The specially designed fNIRS headset i.e. Easycap by NIRx technologies follows the international standard of source-detector separations i.e. 3 cm [15, 16, 17, 18, 19, 20, 21, 22, 23, 24]. After the subject wears the cap, the optodes are calibrated. The result of this calibration can be analyzed as in Figure 3. The faulty setting is shown in Figure 3(b). The boxes represent optodes. The color bar indicates if the optodes are in contact with the scalp or not and hence the colors are assigned. The white color depicts no connection between scalp and optodes. The red color indicated that the connection between the scalp and optode is critical, i.e. it needs to be adjusted. Sometimes hair comes as a hindrance and just by plugging the optode again in the cap would help establish a better connection. If the issue is not resolved by then, a clinical gel (EASYCAP Supervisc, high-viscosity electrolyte-gel) is used to make sure no hair absorbed the light. The gel is rated healthy and is safe to use with optodes. The yellow color indicates that the connection is acceptable. The signals can be acquired. In this scenario, the machine conditions are calibrated by the machine itself. The machine adds a gain factor to the optodes where the connection is acceptable and it is saved in conditions file which is used in signal processing later. The green color shows that the optodes are perfectly placed on the head surface and an excellent connection is established for data acquisition. It can be analyzed in Figure 3(a).

Figure 3.

Visual representation of optode settings. The perfect setting is illustrated in (a) meanwhile the faulty optode settings are shown in (b). The color bar on the right side represents the signal quality class.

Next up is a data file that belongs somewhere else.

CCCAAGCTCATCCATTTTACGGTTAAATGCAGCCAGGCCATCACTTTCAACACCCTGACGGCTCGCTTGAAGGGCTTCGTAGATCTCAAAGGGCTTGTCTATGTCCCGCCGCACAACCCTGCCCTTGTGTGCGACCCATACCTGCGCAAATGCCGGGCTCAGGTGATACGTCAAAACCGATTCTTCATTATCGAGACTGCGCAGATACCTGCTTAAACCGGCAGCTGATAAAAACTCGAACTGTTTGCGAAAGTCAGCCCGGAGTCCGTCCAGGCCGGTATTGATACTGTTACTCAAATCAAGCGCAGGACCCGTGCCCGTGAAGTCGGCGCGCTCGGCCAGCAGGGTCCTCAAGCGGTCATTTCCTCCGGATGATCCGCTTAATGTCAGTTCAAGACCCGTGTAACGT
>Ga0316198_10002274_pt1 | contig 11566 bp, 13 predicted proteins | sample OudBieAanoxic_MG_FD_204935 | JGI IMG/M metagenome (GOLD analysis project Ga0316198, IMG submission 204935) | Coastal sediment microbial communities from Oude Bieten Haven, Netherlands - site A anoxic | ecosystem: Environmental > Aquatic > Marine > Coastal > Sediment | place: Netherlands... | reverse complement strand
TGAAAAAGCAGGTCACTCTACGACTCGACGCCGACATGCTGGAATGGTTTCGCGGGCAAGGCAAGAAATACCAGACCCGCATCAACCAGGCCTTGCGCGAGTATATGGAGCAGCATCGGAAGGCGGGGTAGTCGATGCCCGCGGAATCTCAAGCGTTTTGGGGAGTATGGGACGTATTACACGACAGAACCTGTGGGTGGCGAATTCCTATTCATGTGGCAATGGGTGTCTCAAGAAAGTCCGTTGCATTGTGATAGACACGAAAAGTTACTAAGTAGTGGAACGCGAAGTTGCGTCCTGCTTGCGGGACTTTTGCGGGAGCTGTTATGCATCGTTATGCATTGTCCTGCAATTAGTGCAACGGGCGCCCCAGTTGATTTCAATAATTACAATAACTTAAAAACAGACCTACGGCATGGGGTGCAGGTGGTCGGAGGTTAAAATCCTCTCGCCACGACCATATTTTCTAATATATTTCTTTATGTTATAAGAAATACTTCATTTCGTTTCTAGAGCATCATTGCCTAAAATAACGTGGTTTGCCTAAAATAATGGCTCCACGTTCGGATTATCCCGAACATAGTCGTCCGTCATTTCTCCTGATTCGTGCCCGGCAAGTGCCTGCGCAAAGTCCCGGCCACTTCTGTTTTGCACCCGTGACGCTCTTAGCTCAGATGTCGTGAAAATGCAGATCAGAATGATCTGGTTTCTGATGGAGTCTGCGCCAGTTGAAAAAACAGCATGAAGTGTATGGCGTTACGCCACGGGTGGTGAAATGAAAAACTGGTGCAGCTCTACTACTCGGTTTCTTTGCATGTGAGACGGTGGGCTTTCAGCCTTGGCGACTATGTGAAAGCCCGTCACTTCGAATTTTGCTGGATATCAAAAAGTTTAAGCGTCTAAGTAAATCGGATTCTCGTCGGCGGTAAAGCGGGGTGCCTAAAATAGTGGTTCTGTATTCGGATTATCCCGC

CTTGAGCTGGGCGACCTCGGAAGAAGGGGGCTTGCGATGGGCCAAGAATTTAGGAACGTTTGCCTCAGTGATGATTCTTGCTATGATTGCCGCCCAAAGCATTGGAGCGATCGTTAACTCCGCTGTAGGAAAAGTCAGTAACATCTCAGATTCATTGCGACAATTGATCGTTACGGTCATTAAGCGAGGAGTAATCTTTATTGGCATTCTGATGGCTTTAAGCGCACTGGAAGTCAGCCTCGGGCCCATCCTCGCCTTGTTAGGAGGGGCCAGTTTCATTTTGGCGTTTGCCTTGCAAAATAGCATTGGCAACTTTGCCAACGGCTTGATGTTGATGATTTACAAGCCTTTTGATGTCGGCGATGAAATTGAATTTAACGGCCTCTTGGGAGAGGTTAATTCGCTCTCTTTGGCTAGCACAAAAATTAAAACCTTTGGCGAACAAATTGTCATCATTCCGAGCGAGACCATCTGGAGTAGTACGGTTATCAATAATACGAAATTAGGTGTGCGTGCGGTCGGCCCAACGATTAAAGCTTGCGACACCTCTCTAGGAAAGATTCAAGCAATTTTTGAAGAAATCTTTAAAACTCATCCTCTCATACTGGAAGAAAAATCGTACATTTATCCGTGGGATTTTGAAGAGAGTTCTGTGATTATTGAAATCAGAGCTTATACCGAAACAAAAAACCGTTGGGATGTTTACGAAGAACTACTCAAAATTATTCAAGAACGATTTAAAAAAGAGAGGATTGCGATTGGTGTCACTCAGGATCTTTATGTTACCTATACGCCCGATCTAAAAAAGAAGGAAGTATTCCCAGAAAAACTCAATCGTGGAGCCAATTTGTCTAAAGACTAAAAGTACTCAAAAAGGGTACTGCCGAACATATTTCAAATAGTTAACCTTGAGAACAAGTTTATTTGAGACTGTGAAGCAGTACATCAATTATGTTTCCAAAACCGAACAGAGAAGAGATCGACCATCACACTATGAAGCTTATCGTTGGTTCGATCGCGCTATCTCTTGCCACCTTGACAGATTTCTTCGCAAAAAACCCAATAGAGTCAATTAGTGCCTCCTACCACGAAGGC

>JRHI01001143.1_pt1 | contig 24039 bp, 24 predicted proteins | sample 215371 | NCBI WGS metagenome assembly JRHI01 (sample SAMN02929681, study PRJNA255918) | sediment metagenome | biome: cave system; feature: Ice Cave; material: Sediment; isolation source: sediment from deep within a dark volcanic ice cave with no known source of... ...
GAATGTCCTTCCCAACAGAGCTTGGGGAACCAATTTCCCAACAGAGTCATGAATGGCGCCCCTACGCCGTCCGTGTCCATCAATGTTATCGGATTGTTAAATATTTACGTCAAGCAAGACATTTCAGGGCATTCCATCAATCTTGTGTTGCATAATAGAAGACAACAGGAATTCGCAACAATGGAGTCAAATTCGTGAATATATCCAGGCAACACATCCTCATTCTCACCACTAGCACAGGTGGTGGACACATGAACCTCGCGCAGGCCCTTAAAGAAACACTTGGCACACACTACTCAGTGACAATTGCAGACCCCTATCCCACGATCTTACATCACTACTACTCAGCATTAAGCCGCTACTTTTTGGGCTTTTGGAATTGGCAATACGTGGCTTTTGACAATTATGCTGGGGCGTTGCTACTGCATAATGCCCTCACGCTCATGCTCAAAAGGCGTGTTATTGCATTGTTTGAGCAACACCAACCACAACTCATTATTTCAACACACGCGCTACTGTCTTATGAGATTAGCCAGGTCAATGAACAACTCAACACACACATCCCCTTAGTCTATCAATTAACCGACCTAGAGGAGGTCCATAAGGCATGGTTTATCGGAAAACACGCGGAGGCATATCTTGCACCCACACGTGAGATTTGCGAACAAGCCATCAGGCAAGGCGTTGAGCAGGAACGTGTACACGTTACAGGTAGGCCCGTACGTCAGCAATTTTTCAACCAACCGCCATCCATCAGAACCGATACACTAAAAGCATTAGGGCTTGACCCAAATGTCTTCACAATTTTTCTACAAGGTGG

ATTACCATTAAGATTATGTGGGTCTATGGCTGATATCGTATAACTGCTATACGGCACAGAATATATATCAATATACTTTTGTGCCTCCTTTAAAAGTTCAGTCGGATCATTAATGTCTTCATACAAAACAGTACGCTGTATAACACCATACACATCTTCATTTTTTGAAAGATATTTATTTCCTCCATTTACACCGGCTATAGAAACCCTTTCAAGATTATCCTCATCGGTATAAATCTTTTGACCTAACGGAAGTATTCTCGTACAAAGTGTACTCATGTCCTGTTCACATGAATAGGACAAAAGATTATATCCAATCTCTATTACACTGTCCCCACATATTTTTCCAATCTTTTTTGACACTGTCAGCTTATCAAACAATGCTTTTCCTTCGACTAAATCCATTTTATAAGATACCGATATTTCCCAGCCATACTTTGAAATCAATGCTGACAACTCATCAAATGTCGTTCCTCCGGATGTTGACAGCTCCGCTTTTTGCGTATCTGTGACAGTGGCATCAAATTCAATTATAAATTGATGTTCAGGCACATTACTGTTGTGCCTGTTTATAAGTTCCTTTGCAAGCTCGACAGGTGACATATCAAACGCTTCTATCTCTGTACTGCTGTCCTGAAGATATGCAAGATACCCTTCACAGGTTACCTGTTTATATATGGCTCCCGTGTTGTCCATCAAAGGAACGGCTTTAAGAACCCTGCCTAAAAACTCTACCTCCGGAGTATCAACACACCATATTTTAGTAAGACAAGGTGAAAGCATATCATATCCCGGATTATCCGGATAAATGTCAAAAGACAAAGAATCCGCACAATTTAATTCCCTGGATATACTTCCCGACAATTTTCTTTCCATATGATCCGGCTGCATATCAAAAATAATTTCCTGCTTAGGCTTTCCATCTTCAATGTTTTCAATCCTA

2.2.2 Acquisition

When the optodes are aligned, signal acquisition is started. The test strategy was segmented into training and testing. The subjects were asked to complete six tasks that were identified by fNIRS.

A comfortable chair was set up roughly 100 cm away from the subjects so that the motion cues are visible to them while the screen backlight does not interfere with the optical sensors [25, 26, 27, 28, 29, 30, 31, 32, 33, 34, 35, 36, 37, 38]. This environment was set up for signal extraction. The Easycap was prepared in advance to minimize the time consumption during the optode placement process. Yet some of the detectors/sources had to be optimized during the calibration process by fixing hair via gel. The session commenced with an undeveloped span of 30 seconds to create a reference point. Later the screen indicated the participants to perform one of six definite tasks the training was additionally divided into two parts. In the first part, all the tasks were recorded sequentially, i.e. the sequence of the tasks was pre-defined. In the second stage, the subjects were demanded to perform similar motions but with random intentions. All these six tasks were logged by fNIRS. Each task comprised of 10-second trials separated by a 20-second rest session. Particulars about the experimental model are given below in Figure 4.

Figure 4.

Experimental model for signal acquisition.

The acquired data was then processed and is briefly illustrated in the coming section.

3. Data analysis

3.1 Pre-processing